With that sharp reminder in my head, I start to focus much more intently on the words.
At first I am rather annoyed with Christian, for the light seems very dim, and restrictive. I have all of this space on the stage to play with, and he has just lit a small area in the centre. Oh well, carry on.
But when I say ‘Once upon a time, of all the good days in the year, on Christmas Eve….’ The whole stage is bathed in light and I suddenly realise what is going on. Christian is a theatre man and wants to be part of the show.
For the next hour and twenty minutes, we work together. I can tell which lights he is using for the sombre, heavy, dark passages, and make sure that I am on the right part of the stage when they start to glow.
Christian has no script in front of him and is guided purely by the tone of my performance and his own knowledge of the story. We have no communication, other than the words that were written one hundred and seventy years ago.
It is an amazing feeling, and a very theatrical one.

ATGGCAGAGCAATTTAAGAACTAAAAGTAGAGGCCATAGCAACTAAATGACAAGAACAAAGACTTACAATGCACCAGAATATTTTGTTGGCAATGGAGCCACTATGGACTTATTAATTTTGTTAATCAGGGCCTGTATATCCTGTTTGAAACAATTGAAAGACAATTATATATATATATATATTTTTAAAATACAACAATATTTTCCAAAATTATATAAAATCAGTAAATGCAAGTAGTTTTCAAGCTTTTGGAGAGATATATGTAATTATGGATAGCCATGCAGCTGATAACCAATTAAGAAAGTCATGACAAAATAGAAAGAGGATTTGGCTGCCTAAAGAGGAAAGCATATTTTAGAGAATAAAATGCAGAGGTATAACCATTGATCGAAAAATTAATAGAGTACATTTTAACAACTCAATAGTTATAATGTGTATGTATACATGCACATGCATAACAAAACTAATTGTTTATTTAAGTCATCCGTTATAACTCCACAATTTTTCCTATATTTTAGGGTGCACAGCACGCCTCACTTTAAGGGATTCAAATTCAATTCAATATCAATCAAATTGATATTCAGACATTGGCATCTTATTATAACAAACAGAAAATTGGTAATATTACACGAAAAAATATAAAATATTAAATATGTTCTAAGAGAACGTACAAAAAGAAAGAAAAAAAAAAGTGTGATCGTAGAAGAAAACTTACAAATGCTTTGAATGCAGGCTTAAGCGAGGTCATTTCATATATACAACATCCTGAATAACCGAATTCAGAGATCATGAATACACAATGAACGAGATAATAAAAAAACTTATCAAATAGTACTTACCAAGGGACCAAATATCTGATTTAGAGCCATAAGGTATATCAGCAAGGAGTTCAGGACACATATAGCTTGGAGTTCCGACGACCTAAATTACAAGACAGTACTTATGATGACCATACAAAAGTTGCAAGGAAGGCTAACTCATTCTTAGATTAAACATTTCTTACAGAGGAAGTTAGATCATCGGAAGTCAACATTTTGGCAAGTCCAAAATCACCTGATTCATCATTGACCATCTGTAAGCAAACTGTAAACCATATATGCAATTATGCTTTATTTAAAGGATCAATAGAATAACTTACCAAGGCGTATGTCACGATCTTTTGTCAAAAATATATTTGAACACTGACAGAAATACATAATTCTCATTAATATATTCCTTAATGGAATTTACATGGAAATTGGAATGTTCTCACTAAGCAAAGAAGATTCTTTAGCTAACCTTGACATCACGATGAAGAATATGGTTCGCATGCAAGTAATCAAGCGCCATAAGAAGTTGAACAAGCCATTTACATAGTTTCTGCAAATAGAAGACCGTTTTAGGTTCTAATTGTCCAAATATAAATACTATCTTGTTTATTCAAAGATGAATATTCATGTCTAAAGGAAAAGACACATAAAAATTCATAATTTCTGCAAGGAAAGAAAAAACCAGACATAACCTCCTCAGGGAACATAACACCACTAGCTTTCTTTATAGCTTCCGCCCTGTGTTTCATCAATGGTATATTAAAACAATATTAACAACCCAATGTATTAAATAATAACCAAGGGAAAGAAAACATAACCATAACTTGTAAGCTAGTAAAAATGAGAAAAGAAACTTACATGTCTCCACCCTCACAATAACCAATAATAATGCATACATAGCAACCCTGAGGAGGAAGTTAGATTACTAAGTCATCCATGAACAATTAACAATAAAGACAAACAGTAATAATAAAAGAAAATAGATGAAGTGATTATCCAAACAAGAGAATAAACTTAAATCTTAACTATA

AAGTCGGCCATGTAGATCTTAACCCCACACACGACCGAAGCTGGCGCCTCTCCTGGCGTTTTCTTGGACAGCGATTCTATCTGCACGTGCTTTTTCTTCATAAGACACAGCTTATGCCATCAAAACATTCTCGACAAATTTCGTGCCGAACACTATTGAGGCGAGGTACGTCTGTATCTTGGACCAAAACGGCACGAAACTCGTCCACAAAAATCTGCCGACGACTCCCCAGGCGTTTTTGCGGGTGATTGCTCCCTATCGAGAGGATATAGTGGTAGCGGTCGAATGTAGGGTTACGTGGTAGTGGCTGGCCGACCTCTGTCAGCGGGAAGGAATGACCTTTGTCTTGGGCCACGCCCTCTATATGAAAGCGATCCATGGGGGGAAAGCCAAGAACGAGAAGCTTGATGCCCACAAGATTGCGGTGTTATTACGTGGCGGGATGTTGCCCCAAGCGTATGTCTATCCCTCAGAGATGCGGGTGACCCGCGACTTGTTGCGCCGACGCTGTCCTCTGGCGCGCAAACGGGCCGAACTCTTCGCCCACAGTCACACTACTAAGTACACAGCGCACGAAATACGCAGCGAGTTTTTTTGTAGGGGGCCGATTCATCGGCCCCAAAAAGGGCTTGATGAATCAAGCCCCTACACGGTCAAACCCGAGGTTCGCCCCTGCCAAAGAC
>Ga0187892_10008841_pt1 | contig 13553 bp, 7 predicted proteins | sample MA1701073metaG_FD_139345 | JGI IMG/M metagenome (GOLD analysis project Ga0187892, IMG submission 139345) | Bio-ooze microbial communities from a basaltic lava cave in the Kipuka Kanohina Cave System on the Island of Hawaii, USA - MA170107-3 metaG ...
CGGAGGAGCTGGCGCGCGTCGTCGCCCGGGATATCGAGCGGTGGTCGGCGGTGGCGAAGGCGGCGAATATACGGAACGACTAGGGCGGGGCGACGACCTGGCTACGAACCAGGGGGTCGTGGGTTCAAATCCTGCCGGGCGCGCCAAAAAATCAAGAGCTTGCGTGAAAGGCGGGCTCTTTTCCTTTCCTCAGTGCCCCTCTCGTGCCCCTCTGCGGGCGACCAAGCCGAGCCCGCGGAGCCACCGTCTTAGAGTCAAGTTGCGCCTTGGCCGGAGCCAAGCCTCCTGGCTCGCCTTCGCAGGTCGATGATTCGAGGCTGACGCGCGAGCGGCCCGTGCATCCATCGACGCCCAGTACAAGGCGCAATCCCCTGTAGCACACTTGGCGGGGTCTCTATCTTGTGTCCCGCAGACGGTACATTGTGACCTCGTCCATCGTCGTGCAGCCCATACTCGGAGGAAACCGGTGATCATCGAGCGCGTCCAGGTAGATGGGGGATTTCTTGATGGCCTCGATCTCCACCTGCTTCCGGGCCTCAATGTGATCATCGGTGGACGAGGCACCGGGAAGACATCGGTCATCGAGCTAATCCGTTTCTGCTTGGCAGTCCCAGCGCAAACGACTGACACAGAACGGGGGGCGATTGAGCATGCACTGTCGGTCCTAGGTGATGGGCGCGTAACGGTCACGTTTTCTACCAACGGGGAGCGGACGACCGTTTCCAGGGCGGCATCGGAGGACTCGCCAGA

The audience love the whole experience and vote with their feet, by stamping them on the floor as they stand to applaud. Jennifer comes back to the stage, and gives me a congratulatory hug as I leave it.
And suddenly I am back in the world of fluorescent strip lights, and utilitarian furniture. I can’t hear the audience anymore; there is no atmosphere, but I am very pumped up in my dressing room as I change into my second costume, grab my fountain pen, and head out for the signing session.
The lobby is packed and at first I can’t even find the table at which I am supposed to sit. I follow the line and eventually track down my seat. Gary is there to marshal the queue and to act as photographer where necessary, and so the process begins.
It was a large audience and the signing line is correspondingly long, but everyone is excited and the comments about the show are fabulous.
When the last lady leaves (a true long-term fan: she had first seen me perform in Myrtle Beach, some seventeen years ago), I stretch my legs and at last can greet Bob and Pam in person.
We chat about the tour so far and how things are going. Bob kindly invites me to dinner with them, and with Gary and Jennifer too, which will be a lovely way to wind down.
Before I change I make a point of finding Christian, and thanking him for his amazing performance. He is modest in the extreme and says he ‘just did what he could, without really knowing the show’.